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I’m losing patience

Time to disable the "new" catalog

I would like to propose that it is time to totally discontinue the "new" catalog for the following reasons:

1. It appears that no one is working on correcting its fatal "no records found" flaw.

2. My opinion is that the entire premise of the "new" catalog search model is unworkable. Trying to use "Google" type search methods to a relational database that already is filled with "intelligence" is like throwing out the baby and the bath water. Typical Internet searches are designed to work without the availability of an intelligent relational database, but they can never achieve the power of SQL on a relational database.

3. The place listing that loads in real time while entering in the "new" catalog is not based in the reality of getting hits, hence the "no records found" problem. Moving on with the "new" catalog would require constant maintenance of the pre-fetch list, and the world is a very big and very complex place that trained library catalogers are best qualified to parse. Not only that, the catalog needs to deal with the place problem over all historical time.

4. Patrons in the FHL can be redirected to the "old" catalog when they express there is a problem finding something, but those accessing through the Internet will probably just give up when they get "no records found" for top pre-fetch "Berlin, Germany."

5. Going directly to the "old" catalog is the simplest solution to the long-standing problem.

6. The newpaper says FamilySearch is losing programmers. Let's Do Something now to give the patrons the best shot at our collections.

If the graphic designers want, let them create a new cataloging landing page that fires off the same SQL that the "old" catalog now uses. Modern look with solid functionality. I don't think this is necessary, but perhaps others think that aesthetics is important.
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    The question is a thoughtful one, and deserves more comment.

    The function of the search form for the FHL catalogue is, of course, to locate the catalogue entries. We might ask what the new search form does (correctly) that the old form doesn't do, and vice versa. What are the advantages and disadvantages of each? How can the disadvantages be eliminated and the advantages preserved?

    The big advantages of the old search form, in my opinion, are (1) the helpful pointers for the user, so that alternate place names will lead you to the correct entry (our thanks to generations of librarians for their insight and attention to detail), and (2) the "related places" feature, which frequently leads to important sources that we wouldn't have noticed any other way. The big advantages of the new search form, if there are any, escape me.

    Beyond the search form, there is a huge opportunity for improvement in the content of the catalogue entries themselves. An enormous amount of useful bibliographic information is simply not there, even though we know it is clearly visible in the books and microfilms. I have always wondered if there isn't another repository known only to the librarians that records the rest of the details.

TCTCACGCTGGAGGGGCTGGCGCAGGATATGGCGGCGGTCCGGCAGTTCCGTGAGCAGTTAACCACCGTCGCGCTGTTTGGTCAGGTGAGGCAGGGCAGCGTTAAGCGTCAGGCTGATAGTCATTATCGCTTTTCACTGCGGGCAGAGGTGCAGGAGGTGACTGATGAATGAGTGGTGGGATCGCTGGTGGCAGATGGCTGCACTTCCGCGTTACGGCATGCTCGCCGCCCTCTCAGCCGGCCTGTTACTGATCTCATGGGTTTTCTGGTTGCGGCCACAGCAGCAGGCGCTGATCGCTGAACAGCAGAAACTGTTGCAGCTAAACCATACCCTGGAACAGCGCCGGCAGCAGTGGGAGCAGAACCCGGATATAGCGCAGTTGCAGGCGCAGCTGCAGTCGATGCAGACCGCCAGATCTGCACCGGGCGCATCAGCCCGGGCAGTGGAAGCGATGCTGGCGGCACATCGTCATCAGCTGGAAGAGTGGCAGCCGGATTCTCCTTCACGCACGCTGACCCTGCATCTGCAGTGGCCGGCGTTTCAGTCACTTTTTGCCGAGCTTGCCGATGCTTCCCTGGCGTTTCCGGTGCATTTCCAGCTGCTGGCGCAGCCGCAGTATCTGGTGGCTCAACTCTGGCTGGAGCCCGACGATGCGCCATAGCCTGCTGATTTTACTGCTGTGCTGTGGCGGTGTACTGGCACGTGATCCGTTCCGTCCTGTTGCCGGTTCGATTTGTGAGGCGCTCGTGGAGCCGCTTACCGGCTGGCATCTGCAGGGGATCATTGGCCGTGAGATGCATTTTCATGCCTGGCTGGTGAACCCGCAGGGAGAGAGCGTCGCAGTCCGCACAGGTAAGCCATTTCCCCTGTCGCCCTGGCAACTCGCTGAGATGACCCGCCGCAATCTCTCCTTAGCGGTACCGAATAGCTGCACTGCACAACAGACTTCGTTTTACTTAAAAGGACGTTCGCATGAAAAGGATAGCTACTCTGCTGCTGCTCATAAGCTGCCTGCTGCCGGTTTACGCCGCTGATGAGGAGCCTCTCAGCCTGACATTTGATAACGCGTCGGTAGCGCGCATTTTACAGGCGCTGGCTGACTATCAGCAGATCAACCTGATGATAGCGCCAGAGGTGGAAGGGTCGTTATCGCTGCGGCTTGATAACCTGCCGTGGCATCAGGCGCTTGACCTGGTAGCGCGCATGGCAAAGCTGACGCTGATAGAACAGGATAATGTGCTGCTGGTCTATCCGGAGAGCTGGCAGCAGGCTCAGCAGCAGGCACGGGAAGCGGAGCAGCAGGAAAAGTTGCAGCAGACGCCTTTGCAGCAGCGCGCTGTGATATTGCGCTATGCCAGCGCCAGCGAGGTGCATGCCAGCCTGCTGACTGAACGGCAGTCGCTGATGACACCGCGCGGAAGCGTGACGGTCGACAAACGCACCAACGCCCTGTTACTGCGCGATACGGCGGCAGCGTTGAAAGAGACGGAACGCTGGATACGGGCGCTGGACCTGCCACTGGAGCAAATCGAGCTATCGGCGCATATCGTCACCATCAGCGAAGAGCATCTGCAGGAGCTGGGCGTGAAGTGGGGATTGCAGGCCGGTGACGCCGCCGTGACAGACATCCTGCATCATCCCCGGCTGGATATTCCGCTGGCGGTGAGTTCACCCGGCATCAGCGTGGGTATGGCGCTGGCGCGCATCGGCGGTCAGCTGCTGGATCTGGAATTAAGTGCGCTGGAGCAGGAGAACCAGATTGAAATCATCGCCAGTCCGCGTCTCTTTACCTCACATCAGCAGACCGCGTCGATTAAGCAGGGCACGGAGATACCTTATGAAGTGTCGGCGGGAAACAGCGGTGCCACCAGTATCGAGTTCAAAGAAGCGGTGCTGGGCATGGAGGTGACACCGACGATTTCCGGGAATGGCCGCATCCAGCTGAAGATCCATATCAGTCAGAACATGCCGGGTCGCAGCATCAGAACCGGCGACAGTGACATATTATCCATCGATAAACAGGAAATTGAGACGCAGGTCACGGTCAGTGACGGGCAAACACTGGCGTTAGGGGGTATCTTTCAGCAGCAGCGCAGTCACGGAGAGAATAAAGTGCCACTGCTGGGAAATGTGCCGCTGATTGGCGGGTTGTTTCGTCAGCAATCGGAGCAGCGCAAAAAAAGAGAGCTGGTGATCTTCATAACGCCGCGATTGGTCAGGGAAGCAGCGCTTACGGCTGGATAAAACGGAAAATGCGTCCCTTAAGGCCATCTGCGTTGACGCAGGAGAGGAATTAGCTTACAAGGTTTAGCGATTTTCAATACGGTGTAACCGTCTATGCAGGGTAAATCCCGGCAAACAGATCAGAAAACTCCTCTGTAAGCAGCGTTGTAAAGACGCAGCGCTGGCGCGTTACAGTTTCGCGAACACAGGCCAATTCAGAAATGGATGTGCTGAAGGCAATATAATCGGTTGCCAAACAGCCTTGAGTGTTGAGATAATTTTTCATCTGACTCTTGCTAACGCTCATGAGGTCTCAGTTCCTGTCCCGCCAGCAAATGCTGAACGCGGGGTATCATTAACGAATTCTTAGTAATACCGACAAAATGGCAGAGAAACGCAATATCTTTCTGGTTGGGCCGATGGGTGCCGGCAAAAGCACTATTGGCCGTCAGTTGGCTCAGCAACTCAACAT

The elusive improved functionality of the new search form might have to do with an interface with a "new" database format. If that's the case, it would be fair to ask whether the new database format is living up to expectations. If not, it should be redesigned.
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  • I just tried out a search for the parish of Monkwearmouth, County Durham. In the old version of the catalog(ue) a long list of results appears. In the new version, there appears no option than to accept the name "England, Durham, Monkwearmouth", whereupon (after hitting Search) the message "No results found" appears. What you have to know is that you must put "Monk-Wearmouth" ( with a hyphen) in the Place Name field to get the desired results. Who would think of that, when the name is never hyphenated - except in FamilySearch?

    Probably lack of results for other place names relates to similar reasons.
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    The new Catalog omits significant descriptive information for some (or many?) microfilms that was included in the old version. For some microfilms this is crucial -- such as a microfilm of a notebook in a State Archive, but the microfilm is entitled "XXX County Birth Records (year-dates)" so where there are transcripts posted -- as there are -- viewers think the mess is actual County Records instead of stuff copied out of genealogy books by an unidentified person (oh, there are some extracts from actual County records).
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